Seven LGBT African-Americans Who Changed The Face Of The Gay Community

Slowly but surely, the phrase “the first black person to…” has begun to disappear from our collective lexicon. There are many checkmarks on the list of African-American achievements, not the least of which is President of the United States.

For gays of color, though, there can be more obstacles: When he came out, CNN news anchor Don Lemon jested that he was “a double minority,” but tensions between the two communities have strained in recent years. (Whether true or not, the perception that black churches were heavily involved in the campaign to pass Proposition 8 opened old wounds on both sides.)

African-Americans, though, have always been a party of the gay community—both as members and as allies. NAACP president Benjamin Jealous told the audience at the recent Conference on LGBT Equality, “if you pick a fight with my brother—whether it is because you say we ain’t like you or he ain’t like us—you have picked a fight with me.”

Many gays of color have made their mark on America, including writers James Baldwin (above), Langston Hughes, Audre Lorde and E. Lynn Harris; directors Patrik Ian-Polk (Noah’s Arc), Paris Barclay (Glee, Sons of Anarchy) and Lee Daniels (Precious); pro basketball players Sheryl Swoopes and John Amaeche (right); singers Meshell Ndegeocello and Kele Okereke (Bloc Party)—and even a Republican mayor, Bruce Harris of Chatham, NJ.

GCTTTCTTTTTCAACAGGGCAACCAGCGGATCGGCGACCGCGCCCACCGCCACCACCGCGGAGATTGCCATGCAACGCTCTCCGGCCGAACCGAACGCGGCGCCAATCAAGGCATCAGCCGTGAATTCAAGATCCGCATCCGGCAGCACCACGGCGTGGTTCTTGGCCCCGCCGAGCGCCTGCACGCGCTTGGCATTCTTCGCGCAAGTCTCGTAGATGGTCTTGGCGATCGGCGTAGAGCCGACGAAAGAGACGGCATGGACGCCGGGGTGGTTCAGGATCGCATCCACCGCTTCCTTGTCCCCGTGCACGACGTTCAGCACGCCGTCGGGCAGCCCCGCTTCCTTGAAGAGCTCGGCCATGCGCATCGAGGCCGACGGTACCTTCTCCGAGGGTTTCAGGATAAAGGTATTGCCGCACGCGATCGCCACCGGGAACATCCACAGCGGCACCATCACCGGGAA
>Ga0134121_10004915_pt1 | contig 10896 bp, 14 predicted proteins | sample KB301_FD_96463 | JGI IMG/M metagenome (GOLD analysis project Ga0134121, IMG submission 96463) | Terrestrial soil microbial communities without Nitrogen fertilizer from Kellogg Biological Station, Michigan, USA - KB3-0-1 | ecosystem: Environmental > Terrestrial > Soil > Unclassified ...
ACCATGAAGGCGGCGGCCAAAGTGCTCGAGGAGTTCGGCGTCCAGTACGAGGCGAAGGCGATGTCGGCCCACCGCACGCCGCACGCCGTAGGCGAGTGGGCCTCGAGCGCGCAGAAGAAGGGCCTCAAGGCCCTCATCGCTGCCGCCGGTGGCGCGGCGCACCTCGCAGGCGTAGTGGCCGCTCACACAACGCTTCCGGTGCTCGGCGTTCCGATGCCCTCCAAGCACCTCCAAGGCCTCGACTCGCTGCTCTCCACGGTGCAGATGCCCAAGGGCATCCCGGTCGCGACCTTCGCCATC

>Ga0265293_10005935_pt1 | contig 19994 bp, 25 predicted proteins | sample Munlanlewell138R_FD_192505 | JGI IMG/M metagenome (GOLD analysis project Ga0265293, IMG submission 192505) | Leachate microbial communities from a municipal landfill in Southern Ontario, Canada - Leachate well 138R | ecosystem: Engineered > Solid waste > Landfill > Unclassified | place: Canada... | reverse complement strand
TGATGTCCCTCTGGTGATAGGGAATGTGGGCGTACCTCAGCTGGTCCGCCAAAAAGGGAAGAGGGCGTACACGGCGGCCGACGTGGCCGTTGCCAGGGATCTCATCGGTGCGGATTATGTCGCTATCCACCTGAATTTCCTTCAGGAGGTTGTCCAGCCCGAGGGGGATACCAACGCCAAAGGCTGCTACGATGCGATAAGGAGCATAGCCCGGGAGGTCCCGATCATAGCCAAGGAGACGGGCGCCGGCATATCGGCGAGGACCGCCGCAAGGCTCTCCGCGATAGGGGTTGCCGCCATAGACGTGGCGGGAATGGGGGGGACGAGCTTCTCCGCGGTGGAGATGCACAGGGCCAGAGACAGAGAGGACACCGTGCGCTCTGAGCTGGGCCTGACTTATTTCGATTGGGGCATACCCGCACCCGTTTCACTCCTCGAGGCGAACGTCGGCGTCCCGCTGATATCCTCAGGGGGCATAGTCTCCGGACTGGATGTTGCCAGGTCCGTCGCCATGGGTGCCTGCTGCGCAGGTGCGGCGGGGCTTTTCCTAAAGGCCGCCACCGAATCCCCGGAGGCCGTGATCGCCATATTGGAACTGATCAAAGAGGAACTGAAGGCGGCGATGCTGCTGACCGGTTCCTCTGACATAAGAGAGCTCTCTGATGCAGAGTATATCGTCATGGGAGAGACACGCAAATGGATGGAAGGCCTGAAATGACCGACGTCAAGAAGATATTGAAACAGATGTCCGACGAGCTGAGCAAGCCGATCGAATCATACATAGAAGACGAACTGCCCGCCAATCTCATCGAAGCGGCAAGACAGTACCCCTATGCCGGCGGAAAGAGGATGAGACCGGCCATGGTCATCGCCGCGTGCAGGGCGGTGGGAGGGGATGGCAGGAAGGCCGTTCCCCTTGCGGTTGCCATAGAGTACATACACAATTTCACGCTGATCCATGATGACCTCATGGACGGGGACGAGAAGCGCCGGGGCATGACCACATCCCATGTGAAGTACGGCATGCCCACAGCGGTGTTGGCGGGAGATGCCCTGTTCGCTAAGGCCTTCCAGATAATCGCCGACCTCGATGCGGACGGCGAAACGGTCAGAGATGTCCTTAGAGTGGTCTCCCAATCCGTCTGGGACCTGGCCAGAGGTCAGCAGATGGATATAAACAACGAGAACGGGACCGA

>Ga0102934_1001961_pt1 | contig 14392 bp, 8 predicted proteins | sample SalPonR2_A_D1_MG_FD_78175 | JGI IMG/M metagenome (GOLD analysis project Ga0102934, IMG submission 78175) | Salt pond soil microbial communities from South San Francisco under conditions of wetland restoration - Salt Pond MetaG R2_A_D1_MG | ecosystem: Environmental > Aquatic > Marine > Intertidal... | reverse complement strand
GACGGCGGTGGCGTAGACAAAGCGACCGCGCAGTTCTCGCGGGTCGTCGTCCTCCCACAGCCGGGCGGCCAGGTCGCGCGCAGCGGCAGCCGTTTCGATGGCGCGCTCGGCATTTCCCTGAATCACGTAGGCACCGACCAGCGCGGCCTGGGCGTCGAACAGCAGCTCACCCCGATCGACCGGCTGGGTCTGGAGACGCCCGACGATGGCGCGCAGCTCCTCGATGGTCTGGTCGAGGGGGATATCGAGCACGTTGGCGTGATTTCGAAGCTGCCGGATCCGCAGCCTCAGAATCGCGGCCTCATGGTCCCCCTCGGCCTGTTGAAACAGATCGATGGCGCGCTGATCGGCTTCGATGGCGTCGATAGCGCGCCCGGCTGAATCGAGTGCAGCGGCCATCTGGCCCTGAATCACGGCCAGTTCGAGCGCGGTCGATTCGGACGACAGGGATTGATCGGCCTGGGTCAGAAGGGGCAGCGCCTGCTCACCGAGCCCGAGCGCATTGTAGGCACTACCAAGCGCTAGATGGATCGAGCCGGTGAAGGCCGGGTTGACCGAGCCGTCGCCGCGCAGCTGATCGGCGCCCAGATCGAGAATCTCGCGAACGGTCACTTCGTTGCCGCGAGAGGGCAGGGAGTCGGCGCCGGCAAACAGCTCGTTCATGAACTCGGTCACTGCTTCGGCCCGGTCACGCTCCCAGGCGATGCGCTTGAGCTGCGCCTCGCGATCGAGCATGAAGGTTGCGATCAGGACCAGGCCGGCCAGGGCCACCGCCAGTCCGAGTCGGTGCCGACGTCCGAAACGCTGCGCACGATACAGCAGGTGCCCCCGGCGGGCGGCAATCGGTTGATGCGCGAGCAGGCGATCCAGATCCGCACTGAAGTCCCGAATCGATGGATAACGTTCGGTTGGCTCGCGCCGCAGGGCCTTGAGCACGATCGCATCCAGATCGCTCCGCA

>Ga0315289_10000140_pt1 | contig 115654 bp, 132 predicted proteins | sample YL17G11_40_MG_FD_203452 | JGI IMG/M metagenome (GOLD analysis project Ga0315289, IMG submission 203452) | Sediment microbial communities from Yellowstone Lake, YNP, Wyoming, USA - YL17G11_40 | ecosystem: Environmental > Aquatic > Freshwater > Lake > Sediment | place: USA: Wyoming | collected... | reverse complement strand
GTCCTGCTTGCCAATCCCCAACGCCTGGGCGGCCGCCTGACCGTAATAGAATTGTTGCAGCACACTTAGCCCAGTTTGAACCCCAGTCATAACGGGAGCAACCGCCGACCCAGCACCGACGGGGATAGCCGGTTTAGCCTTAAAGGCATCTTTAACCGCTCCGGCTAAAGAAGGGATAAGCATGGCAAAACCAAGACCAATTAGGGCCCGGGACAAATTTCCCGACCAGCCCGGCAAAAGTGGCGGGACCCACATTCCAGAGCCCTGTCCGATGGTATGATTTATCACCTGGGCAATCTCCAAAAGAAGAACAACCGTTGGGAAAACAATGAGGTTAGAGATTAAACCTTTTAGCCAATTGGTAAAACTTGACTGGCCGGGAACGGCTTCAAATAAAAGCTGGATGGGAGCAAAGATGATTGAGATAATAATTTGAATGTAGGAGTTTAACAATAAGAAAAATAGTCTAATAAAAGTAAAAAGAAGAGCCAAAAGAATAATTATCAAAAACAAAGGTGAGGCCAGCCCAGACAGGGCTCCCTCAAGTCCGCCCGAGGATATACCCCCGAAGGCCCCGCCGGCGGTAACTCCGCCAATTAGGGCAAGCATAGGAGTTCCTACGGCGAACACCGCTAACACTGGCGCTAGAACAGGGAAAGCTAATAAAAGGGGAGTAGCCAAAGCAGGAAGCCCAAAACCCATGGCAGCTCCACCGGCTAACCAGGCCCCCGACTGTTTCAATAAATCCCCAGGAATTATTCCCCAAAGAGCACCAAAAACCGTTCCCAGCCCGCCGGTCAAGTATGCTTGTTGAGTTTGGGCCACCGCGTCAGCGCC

Today is the start of Black History Month, and Queerty is taking a look at seven gay African-Americans who weren’t just pioneers in their chosen fields, but who paved the way for all of us.

Have someone to add? Share their names and accomplishments in the comments section below.

FIRST: There wouldn’t have been a civil-rights movement without Bayard Rustin

Photos: PBS, Orlando Magic

Bayard Rustin
Civil-rights activist, organizer of the 1963 March on Washington

Martin Luther King Jr. had a dream—and a gay ally who helped make it come true. A pacifist and activist, Bayard Rustin (1912-1987) learned to take a nonviolent yet effective stand for equality from his grandmother, Julia, and the teachings of Mahatma Gandhi. In his youth, Rustin rallied against Jim Crow laws and the racially charged case against the Scottsboro boys.  Later, he debated Malcolm X, stressing the importance of seeing the world’s various races as one big family.

Rustin first met King in 1956, when Rustin helped organize the Montgomery Bus Boycott. He educated MLK in Gandhian nonviolent protest principles and went on to organize the 1963 March on Washington, where King made his immortal “I had a dream” speech.